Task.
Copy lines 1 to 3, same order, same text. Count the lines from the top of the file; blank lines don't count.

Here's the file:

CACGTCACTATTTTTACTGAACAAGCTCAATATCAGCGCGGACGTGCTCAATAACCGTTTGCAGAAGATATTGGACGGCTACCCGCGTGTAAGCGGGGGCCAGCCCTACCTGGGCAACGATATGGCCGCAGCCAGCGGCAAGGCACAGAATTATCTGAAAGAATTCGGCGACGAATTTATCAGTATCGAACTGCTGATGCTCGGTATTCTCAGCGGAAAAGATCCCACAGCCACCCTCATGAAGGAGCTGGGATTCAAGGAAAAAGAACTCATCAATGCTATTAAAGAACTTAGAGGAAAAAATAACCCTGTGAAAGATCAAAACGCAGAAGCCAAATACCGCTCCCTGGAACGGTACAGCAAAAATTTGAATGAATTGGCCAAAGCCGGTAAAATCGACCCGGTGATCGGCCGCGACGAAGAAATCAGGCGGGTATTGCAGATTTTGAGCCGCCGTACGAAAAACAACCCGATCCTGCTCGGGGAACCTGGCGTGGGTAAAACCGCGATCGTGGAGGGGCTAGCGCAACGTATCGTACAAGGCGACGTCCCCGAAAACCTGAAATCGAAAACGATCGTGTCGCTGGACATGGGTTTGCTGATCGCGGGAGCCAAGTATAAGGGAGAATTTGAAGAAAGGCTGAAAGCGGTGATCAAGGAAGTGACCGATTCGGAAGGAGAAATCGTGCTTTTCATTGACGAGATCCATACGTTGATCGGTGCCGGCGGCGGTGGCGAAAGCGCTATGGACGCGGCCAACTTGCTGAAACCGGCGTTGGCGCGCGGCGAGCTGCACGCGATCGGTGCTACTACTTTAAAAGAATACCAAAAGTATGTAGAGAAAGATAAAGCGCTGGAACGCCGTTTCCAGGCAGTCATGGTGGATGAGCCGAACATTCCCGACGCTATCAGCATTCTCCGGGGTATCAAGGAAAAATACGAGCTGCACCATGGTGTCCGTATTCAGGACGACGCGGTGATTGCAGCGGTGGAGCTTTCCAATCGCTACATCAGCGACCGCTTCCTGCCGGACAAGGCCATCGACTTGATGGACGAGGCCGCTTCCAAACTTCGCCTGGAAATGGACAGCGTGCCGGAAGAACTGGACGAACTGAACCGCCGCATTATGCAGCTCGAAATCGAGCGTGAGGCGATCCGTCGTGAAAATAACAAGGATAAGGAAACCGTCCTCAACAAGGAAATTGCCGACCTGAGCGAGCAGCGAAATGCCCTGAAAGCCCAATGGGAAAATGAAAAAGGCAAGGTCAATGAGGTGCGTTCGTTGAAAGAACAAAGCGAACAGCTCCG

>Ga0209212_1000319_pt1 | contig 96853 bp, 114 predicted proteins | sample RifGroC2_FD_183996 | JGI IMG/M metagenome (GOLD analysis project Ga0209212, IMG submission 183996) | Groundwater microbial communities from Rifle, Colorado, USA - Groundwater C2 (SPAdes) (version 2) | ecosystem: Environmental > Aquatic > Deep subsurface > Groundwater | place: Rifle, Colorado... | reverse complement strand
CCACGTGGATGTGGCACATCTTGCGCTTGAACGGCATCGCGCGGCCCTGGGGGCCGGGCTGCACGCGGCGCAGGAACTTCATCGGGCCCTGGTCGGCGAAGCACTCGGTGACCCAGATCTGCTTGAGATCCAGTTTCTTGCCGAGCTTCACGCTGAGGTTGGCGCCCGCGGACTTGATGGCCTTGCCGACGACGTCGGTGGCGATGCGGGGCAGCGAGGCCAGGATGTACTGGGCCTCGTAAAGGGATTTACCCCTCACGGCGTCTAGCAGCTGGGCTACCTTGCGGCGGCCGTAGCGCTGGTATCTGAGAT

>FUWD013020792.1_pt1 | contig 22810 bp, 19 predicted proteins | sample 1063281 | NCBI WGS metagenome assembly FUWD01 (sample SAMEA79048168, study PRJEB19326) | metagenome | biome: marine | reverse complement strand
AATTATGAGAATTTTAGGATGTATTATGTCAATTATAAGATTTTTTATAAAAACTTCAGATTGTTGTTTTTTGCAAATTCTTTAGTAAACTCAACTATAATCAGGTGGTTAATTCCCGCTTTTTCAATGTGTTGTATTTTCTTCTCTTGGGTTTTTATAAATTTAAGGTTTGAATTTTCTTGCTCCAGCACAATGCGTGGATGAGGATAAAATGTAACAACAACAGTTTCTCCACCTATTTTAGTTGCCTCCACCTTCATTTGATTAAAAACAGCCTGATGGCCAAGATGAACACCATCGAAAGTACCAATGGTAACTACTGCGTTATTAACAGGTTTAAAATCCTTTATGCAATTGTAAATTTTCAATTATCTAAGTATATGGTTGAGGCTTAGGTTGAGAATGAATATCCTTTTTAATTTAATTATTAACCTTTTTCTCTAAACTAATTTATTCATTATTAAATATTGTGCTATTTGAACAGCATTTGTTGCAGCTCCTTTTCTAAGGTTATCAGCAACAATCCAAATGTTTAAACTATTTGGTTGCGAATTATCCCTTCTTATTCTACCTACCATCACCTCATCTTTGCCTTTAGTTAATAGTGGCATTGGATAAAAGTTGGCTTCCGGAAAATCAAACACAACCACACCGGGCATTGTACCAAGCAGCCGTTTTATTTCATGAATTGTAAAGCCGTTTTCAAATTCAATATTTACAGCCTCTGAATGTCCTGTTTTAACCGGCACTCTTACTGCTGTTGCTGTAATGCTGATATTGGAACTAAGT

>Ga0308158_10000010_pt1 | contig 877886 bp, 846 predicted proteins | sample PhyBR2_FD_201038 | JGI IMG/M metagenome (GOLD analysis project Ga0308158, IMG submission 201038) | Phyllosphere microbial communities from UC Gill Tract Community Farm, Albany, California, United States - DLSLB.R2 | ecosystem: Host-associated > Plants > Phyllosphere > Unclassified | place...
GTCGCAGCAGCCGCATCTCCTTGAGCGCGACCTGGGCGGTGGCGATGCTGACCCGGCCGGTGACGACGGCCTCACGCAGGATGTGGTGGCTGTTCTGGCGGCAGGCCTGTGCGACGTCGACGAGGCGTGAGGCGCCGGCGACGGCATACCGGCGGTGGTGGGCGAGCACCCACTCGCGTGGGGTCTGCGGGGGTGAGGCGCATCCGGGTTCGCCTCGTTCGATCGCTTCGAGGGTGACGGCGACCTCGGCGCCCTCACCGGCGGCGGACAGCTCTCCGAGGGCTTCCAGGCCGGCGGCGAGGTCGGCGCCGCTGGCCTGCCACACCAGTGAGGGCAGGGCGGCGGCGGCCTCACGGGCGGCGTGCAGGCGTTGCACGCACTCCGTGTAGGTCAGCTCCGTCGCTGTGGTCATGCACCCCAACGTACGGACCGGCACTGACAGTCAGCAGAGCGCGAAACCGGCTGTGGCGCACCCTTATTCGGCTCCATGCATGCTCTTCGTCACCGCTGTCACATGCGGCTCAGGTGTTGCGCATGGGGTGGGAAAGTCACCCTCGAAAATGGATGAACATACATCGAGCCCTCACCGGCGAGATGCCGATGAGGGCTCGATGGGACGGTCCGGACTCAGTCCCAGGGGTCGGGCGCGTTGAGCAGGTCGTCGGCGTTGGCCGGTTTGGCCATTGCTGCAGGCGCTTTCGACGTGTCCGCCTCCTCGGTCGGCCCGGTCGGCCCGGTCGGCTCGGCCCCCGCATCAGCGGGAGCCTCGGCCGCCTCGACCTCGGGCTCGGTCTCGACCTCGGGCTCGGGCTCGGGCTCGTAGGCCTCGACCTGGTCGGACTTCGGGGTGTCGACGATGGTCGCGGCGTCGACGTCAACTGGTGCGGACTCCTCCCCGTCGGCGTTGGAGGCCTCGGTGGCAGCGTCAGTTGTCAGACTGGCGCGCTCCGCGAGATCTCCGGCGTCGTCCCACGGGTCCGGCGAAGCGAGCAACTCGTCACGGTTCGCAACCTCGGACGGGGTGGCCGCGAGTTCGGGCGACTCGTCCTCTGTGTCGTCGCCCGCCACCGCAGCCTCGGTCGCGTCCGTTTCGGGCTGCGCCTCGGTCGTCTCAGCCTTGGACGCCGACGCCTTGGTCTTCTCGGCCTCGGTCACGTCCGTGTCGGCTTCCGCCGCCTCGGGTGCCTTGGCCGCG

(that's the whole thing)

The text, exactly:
CACGTCACTATTTTTACTGAACAAGCTCAATATCAGCGCGGACGTGCTCAATAACCGTTTGCAGAAGATATTGGACGGCTACCCGCGTGTAAGCGGGGGCCAGCCCTACCTGGGCAACGATATGGCCGCAGCCAGCGGCAAGGCACAGAATTATCTGAAAGAATTCGGCGACGAATTTATCAGTATCGAACTGCTGATGCTCGGTATTCTCAGCGGAAAAGATCCCACAGCCACCCTCATGAAGGAGCTGGGATTCAAGGAAAAAGAACTCATCAATGCTATTAAAGAACTTAGAGGAAAAAATAACCCTGTGAAAGATCAAAACGCAGAAGCCAAATACCGCTCCCTGGAACGGTACAGCAAAAATTTGAATGAATTGGCCAAAGCCGGTAAAATCGACCCGGTGATCGGCCGCGACGAAGAAATCAGGCGGGTATTGCAGATTTTGAGCCGCCGTACGAAAAACAACCCGATCCTGCTCGGGGAACCTGGCGTGGGTAAAACCGCGATCGTGGAGGGGCTAGCGCAACGTATCGTACAAGGCGACGTCCCCGAAAACCTGAAATCGAAAACGATCGTGTCGCTGGACATGGGTTTGCTGATCGCGGGAGCCAAGTATAAGGGAGAATTTGAAGAAAGGCTGAAAGCGGTGATCAAGGAAGTGACCGATTCGGAAGGAGAAATCGTGCTTTTCATTGACGAGATCCATACGTTGATCGGTGCCGGCGGCGGTGGCGAAAGCGCTATGGACGCGGCCAACTTGCTGAAACCGGCGTTGGCGCGCGGCGAGCTGCACGCGATCGGTGCTACTACTTTAAAAGAATACCAAAAGTATGTAGAGAAAGATAAAGCGCTGGAACGCCGTTTCCAGGCAGTCATGGTGGATGAGCCGAACATTCCCGACGCTATCAGCATTCTCCGGGGTATCAAGGAAAAATACGAGCTGCACCATGGTGTCCGTATTCAGGACGACGCGGTGATTGCAGCGGTGGAGCTTTCCAATCGCTACATCAGCGACCGCTTCCTGCCGGACAAGGCCATCGACTTGATGGACGAGGCCGCTTCCAAACTTCGCCTGGAAATGGACAGCGTGCCGGAAGAACTGGACGAACTGAACCGCCGCATTATGCAGCTCGAAATCGAGCGTGAGGCGATCCGTCGTGAAAATAACAAGGATAAGGAAACCGTCCTCAACAAGGAAATTGCCGACCTGAGCGAGCAGCGAAATGCCCTGAAAGCCCAATGGGAAAATGAAAAAGGCAAGGTCAATGAGGTGCGTTCGTTGAAAGAACAAAGCGAACAGCTCCG

>Ga0209212_1000319_pt1 | contig 96853 bp, 114 predicted proteins | sample RifGroC2_FD_183996 | JGI IMG/M metagenome (GOLD analysis project Ga0209212, IMG submission 183996) | Groundwater microbial communities from Rifle, Colorado, USA - Groundwater C2 (SPAdes) (version 2) | ecosystem: Environmental > Aquatic > Deep subsurface > Groundwater | place: Rifle, Colorado... | reverse complement strand
CCACGTGGATGTGGCACATCTTGCGCTTGAACGGCATCGCGCGGCCCTGGGGGCCGGGCTGCACGCGGCGCAGGAACTTCATCGGGCCCTGGTCGGCGAAGCACTCGGTGACCCAGATCTGCTTGAGATCCAGTTTCTTGCCGAGCTTCACGCTGAGGTTGGCGCCCGCGGACTTGATGGCCTTGCCGACGACGTCGGTGGCGATGCGGGGCAGCGAGGCCAGGATGTACTGGGCCTCGTAAAGGGATTTACCCCTCACGGCGTCTAGCAGCTGGGCTACCTTGCGGCGGCCGTAGCGCTGGTATCTGAGAT